I think you should assume that there will be no composting to be done from restaurants this year, and that there will be no farmers markets either. I would not stress my finances at all this year, but I would say start planting trees, perhaps buy half your planned trees and go from there. an 8 hour drive isn't really that much in the scheme of things.
 
master steward
Posts: 8715
Location: Northern WI (zone 4)
2509
hunting trees books food preservation solar woodworking
  • Likes 1
  • Mark post as helpful
  • send pies
  • Quote
  • Report post to moderator
Many restaurants and bars around me are quickly figuring out ways to do curbside pickup and/or delivery.  So I'm guessing they will still generate food scraps.  Whether they're willing to pay to have them removed is another question.

I'm guessing that the demand for local food will rise over the summer so food stands in areas with a population could do really well.  If they're primarily frequented by tourists then I don't know...

How much money do you need to drop?  I think I got most of my plants for under $10 each (mail order).  You could buy the important ones and do some propagation for the remainder.  Or plant seeds as S. suggested and graft later.  A food forest for 4 people doesn't have to be huge but one for a market garden may need to be...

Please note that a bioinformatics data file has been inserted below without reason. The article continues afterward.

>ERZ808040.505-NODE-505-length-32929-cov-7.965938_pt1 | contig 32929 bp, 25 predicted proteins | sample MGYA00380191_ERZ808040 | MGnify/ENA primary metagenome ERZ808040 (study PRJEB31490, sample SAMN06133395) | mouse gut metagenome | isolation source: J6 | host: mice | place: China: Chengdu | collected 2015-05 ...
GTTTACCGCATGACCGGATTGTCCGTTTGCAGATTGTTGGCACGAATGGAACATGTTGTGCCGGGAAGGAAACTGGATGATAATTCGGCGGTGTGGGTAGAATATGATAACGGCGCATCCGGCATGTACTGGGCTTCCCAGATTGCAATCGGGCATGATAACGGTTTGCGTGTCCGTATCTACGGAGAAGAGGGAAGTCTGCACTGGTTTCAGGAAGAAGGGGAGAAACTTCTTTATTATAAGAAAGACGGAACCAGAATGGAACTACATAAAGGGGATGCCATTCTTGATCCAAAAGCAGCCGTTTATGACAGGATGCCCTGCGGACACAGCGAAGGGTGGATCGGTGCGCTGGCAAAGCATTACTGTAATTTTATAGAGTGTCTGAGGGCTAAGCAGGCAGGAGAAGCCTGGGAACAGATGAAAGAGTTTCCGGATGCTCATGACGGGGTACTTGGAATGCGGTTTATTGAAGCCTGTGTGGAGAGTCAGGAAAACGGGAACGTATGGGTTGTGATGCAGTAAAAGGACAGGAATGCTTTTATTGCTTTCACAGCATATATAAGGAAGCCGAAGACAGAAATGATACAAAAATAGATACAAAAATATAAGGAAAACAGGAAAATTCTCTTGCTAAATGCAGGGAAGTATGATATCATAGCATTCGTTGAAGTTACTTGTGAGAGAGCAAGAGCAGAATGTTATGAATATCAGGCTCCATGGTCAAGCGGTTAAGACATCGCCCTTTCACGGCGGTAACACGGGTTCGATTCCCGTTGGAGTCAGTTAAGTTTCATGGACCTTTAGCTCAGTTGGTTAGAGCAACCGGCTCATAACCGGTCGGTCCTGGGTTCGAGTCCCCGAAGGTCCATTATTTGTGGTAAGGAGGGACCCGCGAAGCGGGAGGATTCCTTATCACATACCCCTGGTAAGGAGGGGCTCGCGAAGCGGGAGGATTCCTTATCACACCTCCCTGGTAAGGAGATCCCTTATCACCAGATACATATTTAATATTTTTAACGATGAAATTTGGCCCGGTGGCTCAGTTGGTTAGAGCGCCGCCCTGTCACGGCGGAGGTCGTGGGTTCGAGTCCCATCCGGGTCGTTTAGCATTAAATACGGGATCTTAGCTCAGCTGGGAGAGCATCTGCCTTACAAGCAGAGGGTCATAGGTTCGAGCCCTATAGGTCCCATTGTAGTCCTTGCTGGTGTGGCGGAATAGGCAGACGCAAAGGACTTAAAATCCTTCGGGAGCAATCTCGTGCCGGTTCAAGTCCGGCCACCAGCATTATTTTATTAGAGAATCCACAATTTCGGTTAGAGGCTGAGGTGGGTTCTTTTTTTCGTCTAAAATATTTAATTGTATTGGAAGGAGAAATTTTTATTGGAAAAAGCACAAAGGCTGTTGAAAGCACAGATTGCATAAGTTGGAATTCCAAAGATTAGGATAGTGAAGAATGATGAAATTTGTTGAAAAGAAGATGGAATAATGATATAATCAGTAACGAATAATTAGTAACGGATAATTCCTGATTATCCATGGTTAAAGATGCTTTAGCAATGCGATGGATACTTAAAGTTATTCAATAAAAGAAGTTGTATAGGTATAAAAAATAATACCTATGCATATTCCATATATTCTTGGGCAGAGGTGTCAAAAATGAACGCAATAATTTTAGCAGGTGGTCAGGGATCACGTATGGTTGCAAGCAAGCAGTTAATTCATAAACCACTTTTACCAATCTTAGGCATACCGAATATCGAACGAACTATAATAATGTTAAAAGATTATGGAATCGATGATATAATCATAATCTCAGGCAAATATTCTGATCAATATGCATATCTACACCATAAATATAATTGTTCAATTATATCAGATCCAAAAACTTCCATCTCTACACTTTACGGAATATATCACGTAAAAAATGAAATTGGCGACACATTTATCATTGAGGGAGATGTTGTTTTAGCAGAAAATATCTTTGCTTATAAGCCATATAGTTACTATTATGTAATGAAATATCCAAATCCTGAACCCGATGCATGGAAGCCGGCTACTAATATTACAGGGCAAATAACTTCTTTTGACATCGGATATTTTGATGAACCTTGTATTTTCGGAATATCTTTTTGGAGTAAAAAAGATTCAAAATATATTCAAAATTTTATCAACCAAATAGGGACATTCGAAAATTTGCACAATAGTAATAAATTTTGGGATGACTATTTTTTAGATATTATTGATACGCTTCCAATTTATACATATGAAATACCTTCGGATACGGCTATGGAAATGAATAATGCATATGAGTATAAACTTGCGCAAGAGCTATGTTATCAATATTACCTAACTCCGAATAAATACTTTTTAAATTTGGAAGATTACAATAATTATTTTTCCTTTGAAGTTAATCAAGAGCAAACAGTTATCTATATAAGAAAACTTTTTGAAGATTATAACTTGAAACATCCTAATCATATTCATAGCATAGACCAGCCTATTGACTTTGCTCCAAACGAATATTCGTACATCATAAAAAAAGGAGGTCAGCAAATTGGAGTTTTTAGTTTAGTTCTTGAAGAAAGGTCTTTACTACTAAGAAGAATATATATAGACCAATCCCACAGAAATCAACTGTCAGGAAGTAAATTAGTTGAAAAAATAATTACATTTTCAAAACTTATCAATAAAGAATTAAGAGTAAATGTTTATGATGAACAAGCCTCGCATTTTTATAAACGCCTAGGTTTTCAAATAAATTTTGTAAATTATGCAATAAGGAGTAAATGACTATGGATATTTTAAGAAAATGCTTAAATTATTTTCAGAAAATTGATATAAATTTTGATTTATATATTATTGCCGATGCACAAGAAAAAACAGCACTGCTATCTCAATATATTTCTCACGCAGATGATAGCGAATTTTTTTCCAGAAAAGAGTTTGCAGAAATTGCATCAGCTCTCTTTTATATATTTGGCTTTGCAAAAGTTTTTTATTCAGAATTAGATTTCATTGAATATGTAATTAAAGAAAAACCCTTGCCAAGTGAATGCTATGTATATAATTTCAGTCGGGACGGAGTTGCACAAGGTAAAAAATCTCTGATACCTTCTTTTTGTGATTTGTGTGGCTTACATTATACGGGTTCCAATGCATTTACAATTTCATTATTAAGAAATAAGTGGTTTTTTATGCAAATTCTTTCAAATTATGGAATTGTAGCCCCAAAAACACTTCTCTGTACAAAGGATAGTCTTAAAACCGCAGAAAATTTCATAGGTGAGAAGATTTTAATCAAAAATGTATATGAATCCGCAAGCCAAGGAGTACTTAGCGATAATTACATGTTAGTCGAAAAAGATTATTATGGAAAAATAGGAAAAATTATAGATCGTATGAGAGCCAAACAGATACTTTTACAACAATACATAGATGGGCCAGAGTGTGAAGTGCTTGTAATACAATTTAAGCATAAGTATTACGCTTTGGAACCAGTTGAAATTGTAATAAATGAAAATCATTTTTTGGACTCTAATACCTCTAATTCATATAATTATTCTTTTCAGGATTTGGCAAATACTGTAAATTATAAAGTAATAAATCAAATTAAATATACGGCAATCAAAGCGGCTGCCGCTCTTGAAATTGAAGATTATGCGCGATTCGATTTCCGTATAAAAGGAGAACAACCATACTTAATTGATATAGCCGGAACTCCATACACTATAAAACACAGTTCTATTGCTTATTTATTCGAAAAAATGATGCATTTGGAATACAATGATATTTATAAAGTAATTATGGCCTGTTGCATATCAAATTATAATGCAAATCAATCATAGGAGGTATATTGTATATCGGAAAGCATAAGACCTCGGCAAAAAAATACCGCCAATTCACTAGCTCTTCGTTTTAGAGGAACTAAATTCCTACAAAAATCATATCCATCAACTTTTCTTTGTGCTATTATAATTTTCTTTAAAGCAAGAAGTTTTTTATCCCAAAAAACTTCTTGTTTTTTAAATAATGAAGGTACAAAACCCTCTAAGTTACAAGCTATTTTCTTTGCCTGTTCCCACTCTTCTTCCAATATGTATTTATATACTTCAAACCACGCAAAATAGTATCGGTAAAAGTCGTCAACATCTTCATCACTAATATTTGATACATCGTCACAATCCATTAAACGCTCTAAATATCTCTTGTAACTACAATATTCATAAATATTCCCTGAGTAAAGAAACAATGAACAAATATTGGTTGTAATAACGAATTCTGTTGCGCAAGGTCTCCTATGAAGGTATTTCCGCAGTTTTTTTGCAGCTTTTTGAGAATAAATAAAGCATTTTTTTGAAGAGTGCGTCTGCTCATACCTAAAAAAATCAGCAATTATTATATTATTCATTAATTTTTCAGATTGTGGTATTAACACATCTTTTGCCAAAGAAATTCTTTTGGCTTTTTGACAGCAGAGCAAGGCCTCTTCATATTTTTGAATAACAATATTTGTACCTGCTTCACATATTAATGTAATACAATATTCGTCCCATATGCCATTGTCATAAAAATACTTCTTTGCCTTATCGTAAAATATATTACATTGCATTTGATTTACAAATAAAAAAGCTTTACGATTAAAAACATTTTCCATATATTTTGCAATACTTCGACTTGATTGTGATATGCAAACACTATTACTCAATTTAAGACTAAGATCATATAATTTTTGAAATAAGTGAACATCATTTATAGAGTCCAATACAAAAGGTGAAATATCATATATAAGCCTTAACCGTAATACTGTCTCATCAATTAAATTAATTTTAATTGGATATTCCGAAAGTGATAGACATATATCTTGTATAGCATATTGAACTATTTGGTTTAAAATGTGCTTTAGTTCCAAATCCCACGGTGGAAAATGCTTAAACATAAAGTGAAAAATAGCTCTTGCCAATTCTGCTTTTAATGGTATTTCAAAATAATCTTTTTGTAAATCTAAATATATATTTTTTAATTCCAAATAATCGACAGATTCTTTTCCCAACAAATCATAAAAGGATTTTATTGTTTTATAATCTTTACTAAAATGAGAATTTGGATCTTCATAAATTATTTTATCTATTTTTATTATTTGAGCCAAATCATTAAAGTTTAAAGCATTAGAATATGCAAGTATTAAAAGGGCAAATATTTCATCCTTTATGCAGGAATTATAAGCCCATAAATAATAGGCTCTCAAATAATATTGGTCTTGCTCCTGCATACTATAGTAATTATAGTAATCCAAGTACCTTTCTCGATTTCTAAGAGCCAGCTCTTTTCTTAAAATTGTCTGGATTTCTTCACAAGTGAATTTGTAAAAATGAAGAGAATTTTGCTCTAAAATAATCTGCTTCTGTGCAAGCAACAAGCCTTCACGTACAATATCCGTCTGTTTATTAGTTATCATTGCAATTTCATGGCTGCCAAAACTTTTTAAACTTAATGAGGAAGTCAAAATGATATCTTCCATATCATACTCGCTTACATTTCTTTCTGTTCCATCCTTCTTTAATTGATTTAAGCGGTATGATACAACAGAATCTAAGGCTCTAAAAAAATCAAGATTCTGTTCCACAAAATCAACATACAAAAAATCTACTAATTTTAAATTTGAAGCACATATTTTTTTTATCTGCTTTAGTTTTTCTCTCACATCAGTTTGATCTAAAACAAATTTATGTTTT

Ashley Cottonwood
gardener
Posts: 528
Location: British Columbia
365
monies home care forest garden foraging chicken wood heat homestead ungarbage
  • Likes 1
  • Mark post as helpful
  • send pies
  • Quote
  • Report post to moderator
Well I feel like I can be completely honest so here was my order:

1 Carpathian English Walnut Tree #10 = $150
2 Halls Hardy Almond Tree #10 @ $150 each = $300
1 Cupid Cherry #10 = $120
1 Orange Energy Seaberry #1 = $25
1 Male Seaberry #1 = $20
 2 Babycakes Blackberry 8 in @ $25 each = $50
2 Yezberry Haskap #1 @$25 each = $50
1 Kolomikta Female #1=  $25
1 Issai Kiwi #1 = $25
1 Male Kiwi #1 = $25

Total: $790

Ya. That's a lot of money.  I was thinking I' be able to propagate some of the shrubs and vines and turn around and sell them myself in the future. I like the idea of having nut trees on my property. Cupid Cherry is suppose to be zone 2 hardy.  

I was thinking of doing a CSA this year and doing door step delivery instead of a farmer's market.
 
gardener
Posts: 1786